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Arsenic in Groundwater: Distribution and Geochemistry in Nadia District, West Bengal, India

  • Debashis ChatterjeeEmail author
  • Madhurina Mazumder
  • Sandipan Barman
  • Jishnu Adhikari
  • Amit Kundu
  • Aishwarya Mukherjee
  • Ayan Das
  • Pinaki Ghosh
  • Ujjal Mandal
  • Debankur Chatterjee
Chapter
Part of the Springer Hydrogeology book series (SPRINGERHYDRO)

Abstract

Groundwater in Bengal Delta Plain (BDP; West Bengal and Bangladesh) is contaminated with geogenic arsenic (As). Shallow aquifers (<50 m) are largely affected with high arsenic which frequently exceed WHO guideline value (10 µg L−1). This large-scale “natural” arsenic groundwater contamination has generally been associated with strong to moderately reducing aquifer conditions of BDP like the As-affected areas of Nadia, West Bengal. The groundwater flow of the Holocene aquifers, is slow and sluggish with poor aquifer flushing. The deltaic sediments (from early-mid-Pleistocene–Holocene–Recent) are the major hosts for As. The geomorphologic features of Nadia are also important for As distribution. They are grouped into two major landforms, UDP (Upper Delta Plain) in the upper part of Nadia district and LDP (Lower Delta Plain) in lower part of the Nadia district. Both the landforms are adorned with several surface features. The arsenic content of the aquifer material is not regularly high (3–18 mg kg−1); however, the groundwater arsenic content is often exceptionally high (up to 1186 µg L−1). The most notable features of the groundwater are spatial heterogeneity and predominantly reducing conditions at near-neutral pH values (6.5–7.5) with high concentration of redox-sensitive species (notably Fe, Mn and As). Arsenic is released to groundwater mainly by desorption from Fe-oxyhydroxide/iron-bearing minerals (mostly coating on sand/mica) under local reducing conditions. The spatial as well as the depth dependent heterogeneity can be explained by the pattern of accumulation followed by random distribution of arsenic rich Fe-oxyhydroxide/Fe-bearing minerals in the aquifer sediments along with groundwater flow pattern. The issue of arsenic in the deeper aquifers is most challenging in regard to both the geological and public health point of view. All the affected Southeast Asian countries are now working hard to meet up with the WHO guideline value (>10 µg L−1) for community water supply. In this context, deeper aquifer is the most reliable source of safer water as remediation technologies are in many cases incapable of yielding arsenic-safe water.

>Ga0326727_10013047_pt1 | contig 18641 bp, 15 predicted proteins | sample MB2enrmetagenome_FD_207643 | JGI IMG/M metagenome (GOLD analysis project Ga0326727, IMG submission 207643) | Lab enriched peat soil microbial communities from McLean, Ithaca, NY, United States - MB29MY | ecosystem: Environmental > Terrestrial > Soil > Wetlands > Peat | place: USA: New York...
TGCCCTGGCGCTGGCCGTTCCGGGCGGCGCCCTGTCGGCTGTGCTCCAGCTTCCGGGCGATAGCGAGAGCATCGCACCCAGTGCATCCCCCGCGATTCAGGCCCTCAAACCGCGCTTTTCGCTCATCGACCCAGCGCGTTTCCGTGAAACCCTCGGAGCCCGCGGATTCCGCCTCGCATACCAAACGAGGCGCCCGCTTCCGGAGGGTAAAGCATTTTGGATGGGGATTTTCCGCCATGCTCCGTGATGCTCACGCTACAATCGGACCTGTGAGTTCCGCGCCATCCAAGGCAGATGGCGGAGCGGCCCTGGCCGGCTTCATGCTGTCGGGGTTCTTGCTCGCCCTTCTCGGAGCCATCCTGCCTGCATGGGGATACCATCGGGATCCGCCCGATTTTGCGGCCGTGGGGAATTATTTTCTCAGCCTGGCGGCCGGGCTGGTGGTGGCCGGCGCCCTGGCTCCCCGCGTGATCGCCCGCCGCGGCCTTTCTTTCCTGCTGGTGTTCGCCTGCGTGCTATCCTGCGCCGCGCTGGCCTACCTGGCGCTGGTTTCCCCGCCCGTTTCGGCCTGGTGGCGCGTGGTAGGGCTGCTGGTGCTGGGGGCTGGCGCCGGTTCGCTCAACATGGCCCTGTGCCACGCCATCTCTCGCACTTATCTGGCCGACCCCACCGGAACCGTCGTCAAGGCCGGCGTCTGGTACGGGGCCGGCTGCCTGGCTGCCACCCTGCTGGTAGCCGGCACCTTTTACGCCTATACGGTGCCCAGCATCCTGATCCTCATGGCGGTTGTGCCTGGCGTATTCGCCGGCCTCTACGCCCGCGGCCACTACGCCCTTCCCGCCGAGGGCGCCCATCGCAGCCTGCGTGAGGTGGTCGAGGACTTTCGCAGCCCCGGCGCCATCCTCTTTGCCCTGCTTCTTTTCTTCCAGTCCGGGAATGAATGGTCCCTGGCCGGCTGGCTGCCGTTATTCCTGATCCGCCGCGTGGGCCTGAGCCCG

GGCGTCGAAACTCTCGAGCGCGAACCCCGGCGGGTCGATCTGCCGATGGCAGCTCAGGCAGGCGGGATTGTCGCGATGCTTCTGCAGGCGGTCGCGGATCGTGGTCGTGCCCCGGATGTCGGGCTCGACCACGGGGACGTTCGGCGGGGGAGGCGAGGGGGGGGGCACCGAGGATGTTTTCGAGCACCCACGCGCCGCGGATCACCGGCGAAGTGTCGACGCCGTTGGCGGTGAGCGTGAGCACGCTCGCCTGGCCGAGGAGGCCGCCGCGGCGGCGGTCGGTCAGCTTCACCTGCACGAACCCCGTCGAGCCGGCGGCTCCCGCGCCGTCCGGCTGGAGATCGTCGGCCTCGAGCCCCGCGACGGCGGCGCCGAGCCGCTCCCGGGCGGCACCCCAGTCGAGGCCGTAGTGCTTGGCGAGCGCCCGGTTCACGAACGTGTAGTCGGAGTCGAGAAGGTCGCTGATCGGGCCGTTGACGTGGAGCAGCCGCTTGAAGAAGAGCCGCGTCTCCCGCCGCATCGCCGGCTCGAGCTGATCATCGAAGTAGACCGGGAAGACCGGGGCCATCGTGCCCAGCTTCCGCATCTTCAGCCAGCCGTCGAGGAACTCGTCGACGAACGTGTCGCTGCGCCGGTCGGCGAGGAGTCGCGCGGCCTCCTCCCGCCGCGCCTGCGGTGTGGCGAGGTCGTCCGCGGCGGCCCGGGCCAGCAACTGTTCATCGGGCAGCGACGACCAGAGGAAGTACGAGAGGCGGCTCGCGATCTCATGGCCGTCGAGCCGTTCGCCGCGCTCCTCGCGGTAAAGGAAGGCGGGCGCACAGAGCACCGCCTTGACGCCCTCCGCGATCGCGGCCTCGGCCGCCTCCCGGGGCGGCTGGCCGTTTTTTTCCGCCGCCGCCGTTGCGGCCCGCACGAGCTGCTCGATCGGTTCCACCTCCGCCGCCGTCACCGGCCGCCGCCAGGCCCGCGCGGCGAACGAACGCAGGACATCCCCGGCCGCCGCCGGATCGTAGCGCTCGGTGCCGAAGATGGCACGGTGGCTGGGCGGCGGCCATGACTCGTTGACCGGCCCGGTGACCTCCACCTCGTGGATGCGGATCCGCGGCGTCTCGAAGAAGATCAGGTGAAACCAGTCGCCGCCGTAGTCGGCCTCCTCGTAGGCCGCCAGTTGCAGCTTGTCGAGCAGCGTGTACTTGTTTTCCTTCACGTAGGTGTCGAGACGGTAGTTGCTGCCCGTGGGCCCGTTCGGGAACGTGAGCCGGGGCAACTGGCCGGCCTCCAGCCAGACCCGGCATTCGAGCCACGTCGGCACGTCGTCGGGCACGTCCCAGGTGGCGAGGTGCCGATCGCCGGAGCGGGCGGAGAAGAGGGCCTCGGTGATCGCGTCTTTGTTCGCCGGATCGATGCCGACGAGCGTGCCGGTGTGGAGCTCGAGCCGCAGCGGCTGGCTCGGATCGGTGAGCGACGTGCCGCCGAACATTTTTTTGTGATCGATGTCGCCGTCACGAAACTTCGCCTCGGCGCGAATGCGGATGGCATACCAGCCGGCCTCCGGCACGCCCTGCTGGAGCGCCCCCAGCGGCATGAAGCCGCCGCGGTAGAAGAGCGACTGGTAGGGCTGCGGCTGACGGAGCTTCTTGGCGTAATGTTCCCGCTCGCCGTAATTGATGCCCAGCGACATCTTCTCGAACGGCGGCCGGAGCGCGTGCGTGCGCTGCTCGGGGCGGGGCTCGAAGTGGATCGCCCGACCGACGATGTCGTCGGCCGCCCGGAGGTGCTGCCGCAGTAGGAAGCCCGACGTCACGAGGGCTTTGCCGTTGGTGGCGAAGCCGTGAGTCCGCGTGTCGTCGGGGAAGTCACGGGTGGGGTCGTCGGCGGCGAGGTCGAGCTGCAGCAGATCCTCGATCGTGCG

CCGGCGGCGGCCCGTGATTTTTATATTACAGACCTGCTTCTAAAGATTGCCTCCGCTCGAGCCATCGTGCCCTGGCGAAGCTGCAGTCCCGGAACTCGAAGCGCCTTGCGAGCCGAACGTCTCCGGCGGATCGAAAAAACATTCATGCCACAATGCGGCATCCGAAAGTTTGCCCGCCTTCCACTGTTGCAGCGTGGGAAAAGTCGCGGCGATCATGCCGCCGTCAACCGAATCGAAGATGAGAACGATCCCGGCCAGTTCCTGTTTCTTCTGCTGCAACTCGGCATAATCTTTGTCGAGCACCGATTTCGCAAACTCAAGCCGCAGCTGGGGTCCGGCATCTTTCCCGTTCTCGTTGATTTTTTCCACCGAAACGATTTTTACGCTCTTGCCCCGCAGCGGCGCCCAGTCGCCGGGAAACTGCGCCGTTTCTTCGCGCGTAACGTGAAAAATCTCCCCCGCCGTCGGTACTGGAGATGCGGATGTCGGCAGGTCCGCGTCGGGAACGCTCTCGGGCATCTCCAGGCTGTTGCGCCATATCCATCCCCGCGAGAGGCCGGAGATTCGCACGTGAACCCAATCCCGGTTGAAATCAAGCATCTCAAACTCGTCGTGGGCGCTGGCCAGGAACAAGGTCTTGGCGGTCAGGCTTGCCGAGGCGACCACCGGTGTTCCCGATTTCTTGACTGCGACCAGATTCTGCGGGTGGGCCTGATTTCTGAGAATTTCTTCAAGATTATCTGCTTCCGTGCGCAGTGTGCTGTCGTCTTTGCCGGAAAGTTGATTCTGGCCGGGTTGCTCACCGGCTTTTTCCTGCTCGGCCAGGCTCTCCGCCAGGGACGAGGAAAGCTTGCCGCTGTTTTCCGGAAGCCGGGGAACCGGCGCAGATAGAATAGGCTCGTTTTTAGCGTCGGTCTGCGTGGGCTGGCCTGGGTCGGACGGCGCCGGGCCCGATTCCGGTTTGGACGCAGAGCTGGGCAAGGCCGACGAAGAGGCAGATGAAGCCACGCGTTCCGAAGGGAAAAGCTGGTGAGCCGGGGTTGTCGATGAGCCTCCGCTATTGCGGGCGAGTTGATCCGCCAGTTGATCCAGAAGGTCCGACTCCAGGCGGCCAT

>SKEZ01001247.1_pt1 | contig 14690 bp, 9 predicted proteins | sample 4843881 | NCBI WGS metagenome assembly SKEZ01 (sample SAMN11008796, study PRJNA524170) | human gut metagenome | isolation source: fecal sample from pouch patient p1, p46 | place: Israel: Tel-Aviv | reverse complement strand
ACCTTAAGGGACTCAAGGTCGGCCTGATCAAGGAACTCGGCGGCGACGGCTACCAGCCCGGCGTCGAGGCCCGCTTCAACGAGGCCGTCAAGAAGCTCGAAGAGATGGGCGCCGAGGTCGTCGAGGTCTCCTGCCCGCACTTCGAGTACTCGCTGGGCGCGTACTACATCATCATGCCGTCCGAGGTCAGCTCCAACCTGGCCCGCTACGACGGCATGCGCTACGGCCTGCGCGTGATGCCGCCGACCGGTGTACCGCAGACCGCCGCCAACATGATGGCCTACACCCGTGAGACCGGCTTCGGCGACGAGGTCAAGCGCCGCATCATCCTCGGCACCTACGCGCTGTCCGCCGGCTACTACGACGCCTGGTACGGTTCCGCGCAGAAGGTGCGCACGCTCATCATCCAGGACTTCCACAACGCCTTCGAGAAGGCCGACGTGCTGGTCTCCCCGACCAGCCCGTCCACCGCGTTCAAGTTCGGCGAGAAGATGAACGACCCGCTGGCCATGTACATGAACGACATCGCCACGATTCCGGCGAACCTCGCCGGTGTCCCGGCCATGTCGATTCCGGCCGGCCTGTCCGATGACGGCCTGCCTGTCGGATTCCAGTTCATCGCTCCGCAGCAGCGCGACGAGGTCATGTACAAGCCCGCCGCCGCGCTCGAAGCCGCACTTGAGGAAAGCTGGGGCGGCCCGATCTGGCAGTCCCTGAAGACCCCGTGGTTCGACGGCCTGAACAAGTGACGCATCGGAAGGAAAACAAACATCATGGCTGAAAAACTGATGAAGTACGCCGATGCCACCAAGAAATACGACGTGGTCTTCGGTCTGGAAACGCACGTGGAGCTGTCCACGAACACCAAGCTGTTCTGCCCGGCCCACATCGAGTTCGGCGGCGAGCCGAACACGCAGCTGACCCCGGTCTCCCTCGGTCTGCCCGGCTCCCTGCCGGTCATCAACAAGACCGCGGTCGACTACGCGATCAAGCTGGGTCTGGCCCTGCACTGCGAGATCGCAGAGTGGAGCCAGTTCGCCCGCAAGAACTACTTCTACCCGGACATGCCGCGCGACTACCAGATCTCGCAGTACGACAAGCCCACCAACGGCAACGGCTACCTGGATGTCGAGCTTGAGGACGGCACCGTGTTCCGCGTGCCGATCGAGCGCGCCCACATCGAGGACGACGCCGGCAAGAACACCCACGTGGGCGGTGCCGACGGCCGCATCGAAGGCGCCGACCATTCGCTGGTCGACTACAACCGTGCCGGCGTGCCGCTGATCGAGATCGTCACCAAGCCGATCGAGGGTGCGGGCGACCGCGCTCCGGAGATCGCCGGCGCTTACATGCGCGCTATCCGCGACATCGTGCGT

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Copyright information

© Springer Nature Singapore Pte Ltd. 2018

Authors and Affiliations

  • Debashis Chatterjee
    • 1
    Email author
  • Madhurina Mazumder
    • 1
  • Sandipan Barman
    • 1
  • Jishnu Adhikari
    • 2
  • Amit Kundu
    • 1
  • Aishwarya Mukherjee
    • 3
  • Ayan Das
    • 1
  • Pinaki Ghosh
    • 1
  • Ujjal Mandal
    • 1
  • Debankur Chatterjee
    • 4
  1. 1.Department of ChemistryUniversity of KalyaniNadiaIndia
  2. 2.Department of Geological Sciences and Environmental StudiesState University of New York at BinghamtonBinghamtonUSA
  3. 3.Department of Basic Science (Chemistry) and HumanitiesHooghly Engineering and Technology CollegeHooghlyIndia
  4. 4.T.A. Pai Management InstituteManipalIndia

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